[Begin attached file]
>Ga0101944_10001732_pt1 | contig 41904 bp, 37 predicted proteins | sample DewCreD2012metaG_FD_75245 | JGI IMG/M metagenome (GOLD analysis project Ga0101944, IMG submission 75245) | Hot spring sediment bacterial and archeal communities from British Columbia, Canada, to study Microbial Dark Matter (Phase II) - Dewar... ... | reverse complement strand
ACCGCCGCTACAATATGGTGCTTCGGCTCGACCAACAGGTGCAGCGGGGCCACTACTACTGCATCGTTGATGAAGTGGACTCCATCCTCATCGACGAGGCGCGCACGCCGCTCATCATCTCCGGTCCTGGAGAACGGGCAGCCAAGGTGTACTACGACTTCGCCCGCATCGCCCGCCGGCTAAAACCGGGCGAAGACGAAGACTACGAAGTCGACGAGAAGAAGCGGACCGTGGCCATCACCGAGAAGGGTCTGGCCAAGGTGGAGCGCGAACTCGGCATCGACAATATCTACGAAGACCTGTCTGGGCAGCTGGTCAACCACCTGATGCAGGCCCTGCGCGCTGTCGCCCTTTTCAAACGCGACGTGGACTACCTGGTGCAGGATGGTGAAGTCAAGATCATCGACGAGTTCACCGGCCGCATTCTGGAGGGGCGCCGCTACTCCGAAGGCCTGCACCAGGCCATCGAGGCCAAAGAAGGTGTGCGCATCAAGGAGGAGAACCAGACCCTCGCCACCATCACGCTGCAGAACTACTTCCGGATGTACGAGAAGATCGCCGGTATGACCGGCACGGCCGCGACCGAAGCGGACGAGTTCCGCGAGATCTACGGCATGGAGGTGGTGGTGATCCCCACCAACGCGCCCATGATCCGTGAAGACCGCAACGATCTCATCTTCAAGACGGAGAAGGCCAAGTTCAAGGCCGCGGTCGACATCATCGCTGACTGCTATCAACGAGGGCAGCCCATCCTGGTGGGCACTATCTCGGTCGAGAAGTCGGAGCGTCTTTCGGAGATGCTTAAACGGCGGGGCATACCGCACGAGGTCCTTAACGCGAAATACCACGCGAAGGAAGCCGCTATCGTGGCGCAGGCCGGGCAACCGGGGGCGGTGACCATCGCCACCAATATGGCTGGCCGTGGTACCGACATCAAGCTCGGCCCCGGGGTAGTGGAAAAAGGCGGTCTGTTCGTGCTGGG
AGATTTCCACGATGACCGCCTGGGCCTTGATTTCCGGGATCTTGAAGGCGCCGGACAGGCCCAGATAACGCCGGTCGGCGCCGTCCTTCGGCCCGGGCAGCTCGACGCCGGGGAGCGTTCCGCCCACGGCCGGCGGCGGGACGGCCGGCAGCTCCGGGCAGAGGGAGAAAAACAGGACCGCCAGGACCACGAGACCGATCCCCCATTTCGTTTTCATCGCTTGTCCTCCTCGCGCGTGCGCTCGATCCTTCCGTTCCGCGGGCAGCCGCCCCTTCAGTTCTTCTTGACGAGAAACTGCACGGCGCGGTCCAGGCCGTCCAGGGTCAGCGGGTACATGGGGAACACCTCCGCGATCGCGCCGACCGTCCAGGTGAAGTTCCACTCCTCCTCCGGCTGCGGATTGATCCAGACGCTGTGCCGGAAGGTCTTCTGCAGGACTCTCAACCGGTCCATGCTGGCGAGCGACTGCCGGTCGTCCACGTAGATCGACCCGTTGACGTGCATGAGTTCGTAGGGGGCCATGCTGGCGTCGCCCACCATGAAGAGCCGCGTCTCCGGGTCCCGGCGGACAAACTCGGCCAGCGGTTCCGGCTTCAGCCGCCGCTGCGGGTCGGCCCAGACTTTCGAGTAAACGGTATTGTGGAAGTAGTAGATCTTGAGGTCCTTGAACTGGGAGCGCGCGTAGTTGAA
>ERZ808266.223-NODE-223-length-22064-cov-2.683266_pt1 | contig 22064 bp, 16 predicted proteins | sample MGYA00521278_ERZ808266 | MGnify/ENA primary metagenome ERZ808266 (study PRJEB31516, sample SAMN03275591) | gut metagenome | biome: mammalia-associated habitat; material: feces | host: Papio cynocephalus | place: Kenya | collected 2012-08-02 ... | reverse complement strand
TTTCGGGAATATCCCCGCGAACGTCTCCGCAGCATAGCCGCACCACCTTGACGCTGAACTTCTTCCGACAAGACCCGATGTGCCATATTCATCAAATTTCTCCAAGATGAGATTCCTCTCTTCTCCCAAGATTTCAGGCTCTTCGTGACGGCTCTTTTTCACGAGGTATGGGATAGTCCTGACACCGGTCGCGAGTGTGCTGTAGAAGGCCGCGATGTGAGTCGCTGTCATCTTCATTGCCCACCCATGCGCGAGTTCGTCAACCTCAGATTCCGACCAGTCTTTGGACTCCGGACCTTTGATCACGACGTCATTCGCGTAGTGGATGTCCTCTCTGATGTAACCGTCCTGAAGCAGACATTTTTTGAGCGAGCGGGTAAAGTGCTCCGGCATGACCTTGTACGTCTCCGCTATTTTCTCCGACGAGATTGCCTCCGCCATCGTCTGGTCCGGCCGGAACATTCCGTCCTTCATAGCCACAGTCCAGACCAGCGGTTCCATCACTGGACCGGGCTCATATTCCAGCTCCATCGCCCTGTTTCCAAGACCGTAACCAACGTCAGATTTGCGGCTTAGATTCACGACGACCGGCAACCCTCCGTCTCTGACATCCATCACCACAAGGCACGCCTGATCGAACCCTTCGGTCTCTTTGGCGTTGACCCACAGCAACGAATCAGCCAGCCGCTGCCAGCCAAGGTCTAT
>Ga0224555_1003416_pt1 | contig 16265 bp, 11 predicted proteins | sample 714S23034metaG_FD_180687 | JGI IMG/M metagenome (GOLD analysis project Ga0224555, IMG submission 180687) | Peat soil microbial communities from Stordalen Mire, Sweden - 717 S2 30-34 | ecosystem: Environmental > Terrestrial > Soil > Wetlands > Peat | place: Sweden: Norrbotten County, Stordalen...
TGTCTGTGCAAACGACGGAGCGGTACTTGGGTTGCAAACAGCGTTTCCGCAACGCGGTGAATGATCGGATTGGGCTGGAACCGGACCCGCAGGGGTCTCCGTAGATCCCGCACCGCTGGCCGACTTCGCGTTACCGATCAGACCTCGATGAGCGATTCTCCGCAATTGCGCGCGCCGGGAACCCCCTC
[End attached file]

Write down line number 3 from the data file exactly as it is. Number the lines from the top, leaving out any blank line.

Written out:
AGATTTCCACGATGACCGCCTGGGCCTTGATTTCCGGGATCTTGAAGGCGCCGGACAGGCCCAGATAACGCCGGTCGGCGCCGTCCTTCGGCCCGGGCAGCTCGACGCCGGGGAGCGTTCCGCCCACGGCCGGCGGCGGGACGGCCGGCAGCTCCGGGCAGAGGGAGAAAAACAGGACCGCCAGGACCACGAGACCGATCCCCCATTTCGTTTTCATCGCTTGTCCTCCTCGCGCGTGCGCTCGATCCTTCCGTTCCGCGGGCAGCCGCCCCTTCAGTTCTTCTTGACGAGAAACTGCACGGCGCGGTCCAGGCCGTCCAGGGTCAGCGGGTACATGGGGAACACCTCCGCGATCGCGCCGACCGTCCAGGTGAAGTTCCACTCCTCCTCCGGCTGCGGATTGATCCAGACGCTGTGCCGGAAGGTCTTCTGCAGGACTCTCAACCGGTCCATGCTGGCGAGCGACTGCCGGTCGTCCACGTAGATCGACCCGTTGACGTGCATGAGTTCGTAGGGGGCCATGCTGGCGTCGCCCACCATGAAGAGCCGCGTCTCCGGGTCCCGGCGGACAAACTCGGCCAGCGGTTCCGGCTTCAGCCGCCGCTGCGGGTCGGCCCAGACTTTCGAGTAAACGGTATTGTGGAAGTAGTAGATCTTGAGGTCCTTGAACTGGGAGCGCGCGTAGTTGAA